Ever Feel Like You’re “Missing Out” Because You’re Plant-Based?

I sent this email to the meal plan members earlier this week and the response was so incredible that I had to repost it here on Happy Herbivore with some additional thoughts.


Does this sound familiar?

I'm trying to lose weight without giving up and missing out. Is that possible? What I mean, tomorrow night I have a Bachelorette party. I feel like I have maintenance down. I lose during the week but weekend gains keep it from going below a certain point. I literally always have something on the weekend. Do I miss out on the fun in the name of weight loss? Is that a lifestyle change?” —Ashley B.

Even if you’re NOT trying to lose weight, going vegan or adopting a plant-centered diet can dredge up these feelings.

One thing I like to remind myself of is that I’m not there for the food.

Recently, I shared this photo from a friend’s birthday potluck, and one of the first comments was: “Were there other things for you to eat or did you have to eat what you brought?

As it turns out, someone else brought fresh fruit, but that’s not why I went.

I didn’t go to Zophie’s birthday for the food. I went to celebrate Zophie!

Food is a constant presence in celebrations and social situations…

But it doesn’t have to be the FOCUS.

You’re there to have a good time, socialize, make memories, and celebrate.

You’d still go to a wedding or birthday party even if there was no food, right?!

Adopting this perspective changes EVERYTHING.

Eating food should not be the way we measure involvement in an activity.

Let me repeat that…

Eating food should not be the way we measure involvement in an activity.

You can “miss out” on conversation, parties, and witnessing life events, but...

Food is not “fun.”

Food gives nourishment so we can have fun!


Here is one of the first email responses I received:

Your timing is impeccable. My husband and I are on vacation and I spent last evening having a bit of a meltdown over not being fun anymore. We spent our vacation exploring and even taking sea kayaks to see Orcas (which was as amazing as it sounds) but yesterday we were just sitting in our room and normally we would have gone bar hopping and eating local food as part of the "experience." I cried my eyes out about no longer being fun. After a few hours my husband finally dragged me out to a beach to watch harbor seals and explained that I need to find a new way to define fun. Then, I got your email. I showed it to him and wished I'd received it yesterday. But, better late than never! Thanks for this.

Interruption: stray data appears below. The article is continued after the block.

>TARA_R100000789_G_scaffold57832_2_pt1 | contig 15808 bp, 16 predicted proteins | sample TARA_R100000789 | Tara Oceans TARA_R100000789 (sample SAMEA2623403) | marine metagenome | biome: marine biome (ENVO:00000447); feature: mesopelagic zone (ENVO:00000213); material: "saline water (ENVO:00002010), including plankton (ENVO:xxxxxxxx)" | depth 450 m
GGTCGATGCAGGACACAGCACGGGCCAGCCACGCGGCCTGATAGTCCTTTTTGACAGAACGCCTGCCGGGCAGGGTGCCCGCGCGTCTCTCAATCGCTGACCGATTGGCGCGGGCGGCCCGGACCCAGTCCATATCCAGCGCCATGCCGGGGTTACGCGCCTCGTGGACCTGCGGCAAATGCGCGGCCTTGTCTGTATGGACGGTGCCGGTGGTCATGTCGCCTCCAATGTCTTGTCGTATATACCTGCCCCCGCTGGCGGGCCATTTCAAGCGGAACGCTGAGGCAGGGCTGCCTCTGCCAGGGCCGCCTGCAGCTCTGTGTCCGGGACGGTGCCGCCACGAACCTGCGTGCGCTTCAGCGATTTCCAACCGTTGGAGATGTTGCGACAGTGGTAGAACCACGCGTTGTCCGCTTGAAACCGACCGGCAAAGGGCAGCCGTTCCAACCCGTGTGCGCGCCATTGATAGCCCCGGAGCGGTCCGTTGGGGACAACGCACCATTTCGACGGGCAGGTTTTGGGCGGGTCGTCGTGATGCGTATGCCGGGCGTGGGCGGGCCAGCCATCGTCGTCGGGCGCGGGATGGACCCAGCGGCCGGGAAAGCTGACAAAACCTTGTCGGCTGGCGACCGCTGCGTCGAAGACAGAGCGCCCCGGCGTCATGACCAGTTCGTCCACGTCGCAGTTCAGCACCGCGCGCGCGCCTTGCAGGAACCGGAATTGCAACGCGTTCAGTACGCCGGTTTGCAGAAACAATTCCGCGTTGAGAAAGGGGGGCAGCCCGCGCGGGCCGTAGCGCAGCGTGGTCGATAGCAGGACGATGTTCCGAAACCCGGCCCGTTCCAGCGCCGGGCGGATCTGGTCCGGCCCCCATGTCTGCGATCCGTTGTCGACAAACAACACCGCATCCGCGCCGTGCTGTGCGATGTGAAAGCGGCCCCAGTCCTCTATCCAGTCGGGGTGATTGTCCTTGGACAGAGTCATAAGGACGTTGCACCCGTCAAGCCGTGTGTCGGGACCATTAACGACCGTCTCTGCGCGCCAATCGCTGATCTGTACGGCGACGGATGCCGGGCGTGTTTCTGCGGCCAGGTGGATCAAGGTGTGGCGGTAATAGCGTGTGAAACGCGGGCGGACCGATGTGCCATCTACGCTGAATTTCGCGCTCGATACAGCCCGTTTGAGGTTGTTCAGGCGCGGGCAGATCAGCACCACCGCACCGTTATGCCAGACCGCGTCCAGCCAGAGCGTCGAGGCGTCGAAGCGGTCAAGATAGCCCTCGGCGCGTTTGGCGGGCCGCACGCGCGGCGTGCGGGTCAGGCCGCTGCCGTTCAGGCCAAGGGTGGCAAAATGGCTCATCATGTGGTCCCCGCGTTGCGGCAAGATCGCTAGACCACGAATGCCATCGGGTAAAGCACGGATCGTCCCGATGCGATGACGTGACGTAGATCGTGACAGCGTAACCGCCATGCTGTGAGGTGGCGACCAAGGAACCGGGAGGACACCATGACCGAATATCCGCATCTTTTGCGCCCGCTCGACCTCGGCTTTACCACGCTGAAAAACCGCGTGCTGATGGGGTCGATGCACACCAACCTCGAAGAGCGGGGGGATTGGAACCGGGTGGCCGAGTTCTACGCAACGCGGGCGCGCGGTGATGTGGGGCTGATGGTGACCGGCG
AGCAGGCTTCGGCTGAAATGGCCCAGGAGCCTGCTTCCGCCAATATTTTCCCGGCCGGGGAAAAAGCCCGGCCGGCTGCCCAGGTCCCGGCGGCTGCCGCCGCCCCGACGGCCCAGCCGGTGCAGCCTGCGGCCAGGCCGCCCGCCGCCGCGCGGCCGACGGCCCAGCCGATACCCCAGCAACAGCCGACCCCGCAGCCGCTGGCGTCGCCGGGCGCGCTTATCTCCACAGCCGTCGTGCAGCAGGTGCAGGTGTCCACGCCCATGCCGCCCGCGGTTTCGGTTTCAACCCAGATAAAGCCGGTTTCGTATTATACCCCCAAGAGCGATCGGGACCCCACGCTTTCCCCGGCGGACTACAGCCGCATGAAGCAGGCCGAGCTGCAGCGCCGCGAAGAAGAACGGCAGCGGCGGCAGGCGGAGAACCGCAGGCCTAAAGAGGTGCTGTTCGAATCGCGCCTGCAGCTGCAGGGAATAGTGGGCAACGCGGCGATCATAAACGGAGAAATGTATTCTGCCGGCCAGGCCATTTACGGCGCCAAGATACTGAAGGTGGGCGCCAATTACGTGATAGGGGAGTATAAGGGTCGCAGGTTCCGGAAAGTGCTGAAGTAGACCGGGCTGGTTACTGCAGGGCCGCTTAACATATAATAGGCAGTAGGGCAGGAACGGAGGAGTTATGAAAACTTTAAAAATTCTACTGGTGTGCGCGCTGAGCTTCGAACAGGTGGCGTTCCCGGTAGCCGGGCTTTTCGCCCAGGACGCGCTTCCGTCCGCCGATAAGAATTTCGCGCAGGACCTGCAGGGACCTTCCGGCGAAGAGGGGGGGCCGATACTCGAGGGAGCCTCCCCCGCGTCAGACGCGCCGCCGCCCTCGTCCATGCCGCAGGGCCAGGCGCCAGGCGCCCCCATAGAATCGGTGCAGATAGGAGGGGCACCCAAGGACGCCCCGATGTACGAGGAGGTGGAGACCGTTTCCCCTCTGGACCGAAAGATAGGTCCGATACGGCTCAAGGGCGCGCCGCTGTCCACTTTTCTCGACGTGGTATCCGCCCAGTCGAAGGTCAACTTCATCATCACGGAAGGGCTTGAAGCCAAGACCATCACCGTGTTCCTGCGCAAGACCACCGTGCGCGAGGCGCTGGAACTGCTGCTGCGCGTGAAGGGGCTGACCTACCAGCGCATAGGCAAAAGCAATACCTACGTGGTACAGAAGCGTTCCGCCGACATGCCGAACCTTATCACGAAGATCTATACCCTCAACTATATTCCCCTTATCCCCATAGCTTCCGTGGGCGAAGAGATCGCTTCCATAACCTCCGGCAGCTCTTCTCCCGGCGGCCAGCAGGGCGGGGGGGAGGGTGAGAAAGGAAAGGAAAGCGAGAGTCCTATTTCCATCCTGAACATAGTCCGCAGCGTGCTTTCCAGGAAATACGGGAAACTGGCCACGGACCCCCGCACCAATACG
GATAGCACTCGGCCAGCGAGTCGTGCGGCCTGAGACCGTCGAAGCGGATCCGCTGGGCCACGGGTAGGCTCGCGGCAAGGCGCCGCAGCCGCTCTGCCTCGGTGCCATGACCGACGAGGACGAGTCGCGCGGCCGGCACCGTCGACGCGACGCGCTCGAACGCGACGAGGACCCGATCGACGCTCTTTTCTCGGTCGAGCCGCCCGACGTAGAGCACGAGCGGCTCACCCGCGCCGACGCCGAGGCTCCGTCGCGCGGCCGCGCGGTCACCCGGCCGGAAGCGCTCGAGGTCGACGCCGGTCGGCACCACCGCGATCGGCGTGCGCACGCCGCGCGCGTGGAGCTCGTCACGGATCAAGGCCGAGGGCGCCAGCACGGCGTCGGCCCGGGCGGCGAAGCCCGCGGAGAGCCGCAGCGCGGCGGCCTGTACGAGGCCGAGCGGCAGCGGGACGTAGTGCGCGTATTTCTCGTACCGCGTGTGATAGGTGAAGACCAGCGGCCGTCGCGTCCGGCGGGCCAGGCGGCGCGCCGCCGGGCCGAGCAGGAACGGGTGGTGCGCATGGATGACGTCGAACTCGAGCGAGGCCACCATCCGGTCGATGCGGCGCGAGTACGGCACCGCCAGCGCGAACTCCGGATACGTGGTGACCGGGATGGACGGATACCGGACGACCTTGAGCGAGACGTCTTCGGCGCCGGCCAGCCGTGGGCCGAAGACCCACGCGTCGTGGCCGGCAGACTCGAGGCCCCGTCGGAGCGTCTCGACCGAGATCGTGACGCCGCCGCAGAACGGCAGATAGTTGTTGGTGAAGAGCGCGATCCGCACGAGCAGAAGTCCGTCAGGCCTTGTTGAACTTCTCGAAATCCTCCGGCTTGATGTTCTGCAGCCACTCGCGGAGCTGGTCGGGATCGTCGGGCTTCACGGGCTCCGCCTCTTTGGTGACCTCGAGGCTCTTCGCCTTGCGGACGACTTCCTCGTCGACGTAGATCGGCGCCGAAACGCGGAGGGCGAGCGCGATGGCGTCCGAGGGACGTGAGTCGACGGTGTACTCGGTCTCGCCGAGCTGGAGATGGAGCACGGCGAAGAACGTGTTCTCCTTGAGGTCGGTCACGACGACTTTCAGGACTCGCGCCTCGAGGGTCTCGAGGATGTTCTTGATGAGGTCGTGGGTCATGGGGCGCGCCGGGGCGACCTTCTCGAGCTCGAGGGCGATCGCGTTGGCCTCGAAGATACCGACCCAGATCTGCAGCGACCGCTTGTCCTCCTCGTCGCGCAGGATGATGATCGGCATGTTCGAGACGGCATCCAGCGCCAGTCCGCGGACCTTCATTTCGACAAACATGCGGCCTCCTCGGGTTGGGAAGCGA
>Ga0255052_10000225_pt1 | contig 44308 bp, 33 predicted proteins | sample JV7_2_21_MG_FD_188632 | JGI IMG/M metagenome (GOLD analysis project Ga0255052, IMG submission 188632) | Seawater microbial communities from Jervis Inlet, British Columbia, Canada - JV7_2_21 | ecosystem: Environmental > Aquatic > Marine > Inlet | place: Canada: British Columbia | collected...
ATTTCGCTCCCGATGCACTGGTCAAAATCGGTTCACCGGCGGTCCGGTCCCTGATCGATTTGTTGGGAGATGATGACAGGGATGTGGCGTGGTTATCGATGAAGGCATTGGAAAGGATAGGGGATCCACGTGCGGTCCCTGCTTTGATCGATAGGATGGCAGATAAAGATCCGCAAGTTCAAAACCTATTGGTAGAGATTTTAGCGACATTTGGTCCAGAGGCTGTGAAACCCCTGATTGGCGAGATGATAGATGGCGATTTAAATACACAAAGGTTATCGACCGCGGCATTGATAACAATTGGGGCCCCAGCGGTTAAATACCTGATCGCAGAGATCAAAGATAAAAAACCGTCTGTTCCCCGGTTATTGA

Her email reminded me of comments I often hear regarding my travels… about how I’m “missing out” because I’m vegan and not eating the local foods…

and I can’t help but think… do we really want to base a “culture” or people based on FOOD? Not their language, music, history, artwork, architecture, museums, festivals, social practices (such as the French bissoux--kissing on the cheek)??

All that other cultural goodness I soak up when I’m there??

I have never once felt like I got anything less out of my travels. If anything, NOT worrying and obsessing about food and eating made me ENJOY my travels more AND gave me a lot more time to go out, explore and actually DO things.

PLUS (as I talked about in Vegan in Europe and also Happy Herbivore Abroad) some of the truly regional or authentic dishes are naturally plant-based because peasants were too poor to afford rich ingredients!

I also love love love LOVE roaming the farmer’s markets and trying all the different local fruits and vegetables.

This picture of the “American” section at my friend’s grocery store in London also came to mind…

and this “American” section at a grocery store in Paris.

As an American, I definitely do not want THAT to be representative or me or my country or my culture!

Here are some other comments members made:

"My hubby and I always bought into the same mindset of hitting the restaurants and bars. I didn't think I'd ever have fun without alcohol, but I do!"

"We just finished a 3-day drive and ate pre-prepared stuff the whole way. It was cheaper, healthier and way more convenient. We could stop at rest stops and have a picnic and let the dog stretch her legs without having to make extra fast food stops."

"I STRESSED over my vacation this summer. We had this amazing trip planned but all I could focus on was how I wasn't going to eat something and how I was going to have to watch my husband eat it. I didn't even know what "something" was. Turns out I wasn't even tempted. There was a moment when I contemplated taking a bite of my husband's fish when my niece loudly reminded me "THAT'S MEAT!" haha."